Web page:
The Lord knew exactly what we needed and what we are used to as a family for the 14 day quarantine when we arrived in South Africa – open space and not limited to being stuck indoors and more.

As I write, it is difficult emotionally to reflect on the last part of this story leading up to the birth. While it is comforting to know that the Lord directs our steps, in reality it is not always easy to live through it as He adjusts our paths towards His steps. We finally settled into a place where I could ‘nest’ a little before our baby was born 5 weeks later, however we just did not feel like it was ‘home’ and were also feeling a longing to be back north in Africa. I had been in contact with two midwives in South Africa while we were still in Uganda. The one midwife I had known from our first child’s birth, but she lived 2.5 hours away from where we were living and was not able to come to our home for the natural home birth I desired, but did have a birthing facility at her home which we could use. The other was a little closer to where we were living and was willing to come to our home. While I initially decided to birth with the midwife closer to home so that I could have the birth at home, I soon realised we were not a good match and this would not be helpful for me in my time of need. So, I gave up the desire to birth at home (which did not feel like home anyway) and embraced the fact that the natural home birth I desired would look a little different to what I had originally envisaged and chose to trust the Lord as he directed our steps down a different path.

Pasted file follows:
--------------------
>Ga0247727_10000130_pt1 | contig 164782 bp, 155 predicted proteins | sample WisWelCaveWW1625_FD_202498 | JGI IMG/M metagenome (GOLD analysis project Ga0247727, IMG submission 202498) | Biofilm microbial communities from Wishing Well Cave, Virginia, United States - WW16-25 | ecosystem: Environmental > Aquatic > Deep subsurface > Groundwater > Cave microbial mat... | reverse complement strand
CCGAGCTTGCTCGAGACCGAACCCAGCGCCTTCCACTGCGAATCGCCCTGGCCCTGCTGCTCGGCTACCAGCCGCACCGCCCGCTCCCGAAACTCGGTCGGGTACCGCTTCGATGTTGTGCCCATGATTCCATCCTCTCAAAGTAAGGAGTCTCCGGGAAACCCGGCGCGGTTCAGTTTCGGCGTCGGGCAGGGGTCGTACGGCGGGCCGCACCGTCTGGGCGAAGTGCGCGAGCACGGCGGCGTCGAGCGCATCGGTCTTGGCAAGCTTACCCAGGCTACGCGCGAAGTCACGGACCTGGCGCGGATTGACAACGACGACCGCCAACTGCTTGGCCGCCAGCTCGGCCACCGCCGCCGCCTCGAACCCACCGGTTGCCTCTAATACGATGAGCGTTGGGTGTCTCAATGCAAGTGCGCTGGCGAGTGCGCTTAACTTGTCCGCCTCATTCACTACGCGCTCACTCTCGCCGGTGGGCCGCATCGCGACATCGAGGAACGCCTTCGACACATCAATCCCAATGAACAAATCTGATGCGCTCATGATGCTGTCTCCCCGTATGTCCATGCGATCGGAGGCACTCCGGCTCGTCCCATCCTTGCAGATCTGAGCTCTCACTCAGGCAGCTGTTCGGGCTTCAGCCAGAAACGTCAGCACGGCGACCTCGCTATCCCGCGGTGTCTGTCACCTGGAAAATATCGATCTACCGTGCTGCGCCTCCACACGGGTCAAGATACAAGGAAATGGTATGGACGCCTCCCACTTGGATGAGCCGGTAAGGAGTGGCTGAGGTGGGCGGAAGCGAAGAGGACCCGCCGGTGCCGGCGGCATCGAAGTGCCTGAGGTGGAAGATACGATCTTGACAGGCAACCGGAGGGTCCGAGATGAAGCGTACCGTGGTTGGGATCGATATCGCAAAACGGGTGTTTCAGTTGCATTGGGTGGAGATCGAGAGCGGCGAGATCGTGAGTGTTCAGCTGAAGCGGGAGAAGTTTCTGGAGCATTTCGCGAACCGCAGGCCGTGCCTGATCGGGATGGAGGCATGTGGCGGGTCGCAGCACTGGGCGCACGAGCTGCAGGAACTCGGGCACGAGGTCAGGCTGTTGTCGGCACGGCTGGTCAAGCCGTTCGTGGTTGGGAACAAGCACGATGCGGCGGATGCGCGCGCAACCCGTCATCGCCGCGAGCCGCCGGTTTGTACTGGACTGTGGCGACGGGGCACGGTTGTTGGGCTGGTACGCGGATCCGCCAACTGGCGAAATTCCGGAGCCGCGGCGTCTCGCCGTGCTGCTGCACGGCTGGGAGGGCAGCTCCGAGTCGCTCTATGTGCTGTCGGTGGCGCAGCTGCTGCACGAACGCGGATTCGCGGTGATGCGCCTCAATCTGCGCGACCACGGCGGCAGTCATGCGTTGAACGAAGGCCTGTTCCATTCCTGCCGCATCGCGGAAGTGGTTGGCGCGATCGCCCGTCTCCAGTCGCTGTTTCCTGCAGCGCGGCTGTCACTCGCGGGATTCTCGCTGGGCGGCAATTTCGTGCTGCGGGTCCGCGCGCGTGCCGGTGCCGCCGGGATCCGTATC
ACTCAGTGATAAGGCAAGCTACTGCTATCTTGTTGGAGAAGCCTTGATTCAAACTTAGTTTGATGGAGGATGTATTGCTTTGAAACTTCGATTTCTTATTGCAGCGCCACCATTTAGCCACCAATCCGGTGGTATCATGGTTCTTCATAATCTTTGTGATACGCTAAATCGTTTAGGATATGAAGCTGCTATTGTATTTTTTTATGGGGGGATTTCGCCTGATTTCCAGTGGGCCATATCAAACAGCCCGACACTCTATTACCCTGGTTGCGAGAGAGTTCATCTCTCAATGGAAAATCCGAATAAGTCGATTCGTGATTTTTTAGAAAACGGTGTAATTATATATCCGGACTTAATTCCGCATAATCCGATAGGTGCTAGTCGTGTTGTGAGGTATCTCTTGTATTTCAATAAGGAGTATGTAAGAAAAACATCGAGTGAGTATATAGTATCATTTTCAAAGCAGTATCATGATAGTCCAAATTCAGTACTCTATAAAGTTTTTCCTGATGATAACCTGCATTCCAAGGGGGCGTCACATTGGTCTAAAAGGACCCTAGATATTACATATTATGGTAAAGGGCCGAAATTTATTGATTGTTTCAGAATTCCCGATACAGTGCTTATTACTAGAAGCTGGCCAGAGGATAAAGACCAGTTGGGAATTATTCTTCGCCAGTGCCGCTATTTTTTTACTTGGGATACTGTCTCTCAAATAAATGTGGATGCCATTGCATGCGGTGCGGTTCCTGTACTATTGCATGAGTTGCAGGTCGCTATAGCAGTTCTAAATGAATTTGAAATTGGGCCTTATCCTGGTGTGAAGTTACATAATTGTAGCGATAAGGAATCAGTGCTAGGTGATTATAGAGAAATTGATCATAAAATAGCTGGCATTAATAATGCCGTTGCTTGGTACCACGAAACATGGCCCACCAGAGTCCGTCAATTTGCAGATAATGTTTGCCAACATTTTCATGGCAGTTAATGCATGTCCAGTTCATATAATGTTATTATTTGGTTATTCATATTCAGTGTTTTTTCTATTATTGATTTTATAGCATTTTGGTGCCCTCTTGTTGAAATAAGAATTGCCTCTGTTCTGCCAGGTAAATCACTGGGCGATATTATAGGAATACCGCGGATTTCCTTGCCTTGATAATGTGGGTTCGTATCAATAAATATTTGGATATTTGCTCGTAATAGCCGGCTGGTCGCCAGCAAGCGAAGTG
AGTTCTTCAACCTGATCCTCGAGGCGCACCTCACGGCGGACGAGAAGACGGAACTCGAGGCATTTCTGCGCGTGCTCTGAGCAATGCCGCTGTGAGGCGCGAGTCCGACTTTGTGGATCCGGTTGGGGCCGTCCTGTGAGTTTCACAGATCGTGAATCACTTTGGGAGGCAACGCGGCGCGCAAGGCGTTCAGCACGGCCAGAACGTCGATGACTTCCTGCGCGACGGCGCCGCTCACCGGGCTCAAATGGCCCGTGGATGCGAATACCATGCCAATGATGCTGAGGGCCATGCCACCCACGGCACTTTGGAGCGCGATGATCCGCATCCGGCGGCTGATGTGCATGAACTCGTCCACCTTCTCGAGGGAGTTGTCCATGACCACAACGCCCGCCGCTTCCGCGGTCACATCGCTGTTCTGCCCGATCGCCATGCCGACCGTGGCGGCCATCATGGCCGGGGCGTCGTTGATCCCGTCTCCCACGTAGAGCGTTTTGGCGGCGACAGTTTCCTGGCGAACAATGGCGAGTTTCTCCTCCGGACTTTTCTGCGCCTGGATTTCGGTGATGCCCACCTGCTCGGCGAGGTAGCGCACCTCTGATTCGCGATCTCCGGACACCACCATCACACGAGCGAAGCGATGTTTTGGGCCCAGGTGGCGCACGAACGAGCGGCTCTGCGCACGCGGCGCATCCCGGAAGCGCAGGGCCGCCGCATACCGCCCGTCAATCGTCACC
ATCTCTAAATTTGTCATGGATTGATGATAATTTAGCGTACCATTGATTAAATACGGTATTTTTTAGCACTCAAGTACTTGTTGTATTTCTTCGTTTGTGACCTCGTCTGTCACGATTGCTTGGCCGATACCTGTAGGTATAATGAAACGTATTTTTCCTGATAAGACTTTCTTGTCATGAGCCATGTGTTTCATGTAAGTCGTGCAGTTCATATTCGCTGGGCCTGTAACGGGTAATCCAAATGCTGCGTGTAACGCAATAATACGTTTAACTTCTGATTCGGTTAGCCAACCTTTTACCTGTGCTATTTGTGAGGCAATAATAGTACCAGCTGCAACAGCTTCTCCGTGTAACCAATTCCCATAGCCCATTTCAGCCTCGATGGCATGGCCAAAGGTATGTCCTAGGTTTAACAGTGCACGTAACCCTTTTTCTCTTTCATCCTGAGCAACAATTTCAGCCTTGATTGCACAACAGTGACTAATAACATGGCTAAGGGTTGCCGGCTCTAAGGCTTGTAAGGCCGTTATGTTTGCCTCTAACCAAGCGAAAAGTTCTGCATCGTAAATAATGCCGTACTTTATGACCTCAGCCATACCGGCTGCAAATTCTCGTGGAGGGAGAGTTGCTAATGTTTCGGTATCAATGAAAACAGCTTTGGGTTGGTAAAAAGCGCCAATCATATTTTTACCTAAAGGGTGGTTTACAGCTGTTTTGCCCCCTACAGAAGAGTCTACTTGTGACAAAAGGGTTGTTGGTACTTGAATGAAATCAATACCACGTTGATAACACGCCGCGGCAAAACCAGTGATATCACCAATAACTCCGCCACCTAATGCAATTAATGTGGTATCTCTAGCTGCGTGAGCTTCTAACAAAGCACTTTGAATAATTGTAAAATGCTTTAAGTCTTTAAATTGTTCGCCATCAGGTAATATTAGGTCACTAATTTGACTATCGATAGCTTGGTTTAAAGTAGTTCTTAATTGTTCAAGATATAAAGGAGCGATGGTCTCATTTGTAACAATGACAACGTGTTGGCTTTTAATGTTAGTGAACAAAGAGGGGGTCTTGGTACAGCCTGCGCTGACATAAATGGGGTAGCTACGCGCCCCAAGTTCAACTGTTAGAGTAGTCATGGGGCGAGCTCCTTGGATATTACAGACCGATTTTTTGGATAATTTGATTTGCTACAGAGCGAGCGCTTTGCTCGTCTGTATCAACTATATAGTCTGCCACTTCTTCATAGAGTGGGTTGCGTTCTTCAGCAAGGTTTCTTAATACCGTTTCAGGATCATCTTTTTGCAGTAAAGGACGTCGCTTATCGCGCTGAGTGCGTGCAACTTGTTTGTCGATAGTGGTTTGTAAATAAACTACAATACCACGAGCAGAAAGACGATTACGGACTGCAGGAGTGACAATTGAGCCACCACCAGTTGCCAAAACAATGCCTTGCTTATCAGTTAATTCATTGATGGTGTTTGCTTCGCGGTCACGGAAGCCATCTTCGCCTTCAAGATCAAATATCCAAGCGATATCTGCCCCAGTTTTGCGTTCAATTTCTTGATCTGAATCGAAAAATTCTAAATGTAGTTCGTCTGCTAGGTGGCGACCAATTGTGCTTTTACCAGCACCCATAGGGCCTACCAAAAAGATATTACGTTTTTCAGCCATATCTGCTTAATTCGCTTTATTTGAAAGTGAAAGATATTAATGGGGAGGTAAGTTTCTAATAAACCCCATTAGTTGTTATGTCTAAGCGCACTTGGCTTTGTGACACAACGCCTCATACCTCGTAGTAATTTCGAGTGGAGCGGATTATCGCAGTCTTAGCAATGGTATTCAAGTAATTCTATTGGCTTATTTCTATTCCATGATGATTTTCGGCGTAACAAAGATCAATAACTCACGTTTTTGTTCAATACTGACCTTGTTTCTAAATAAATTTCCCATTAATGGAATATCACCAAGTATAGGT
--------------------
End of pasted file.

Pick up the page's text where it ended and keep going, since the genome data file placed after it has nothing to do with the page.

Be it during a pandemic and also while pregnant, overlanding Africa is always beautifully wild. 28 weeks pregnant, Indian Ocean, remote Wild Coast, Eastern Cape, South Africa.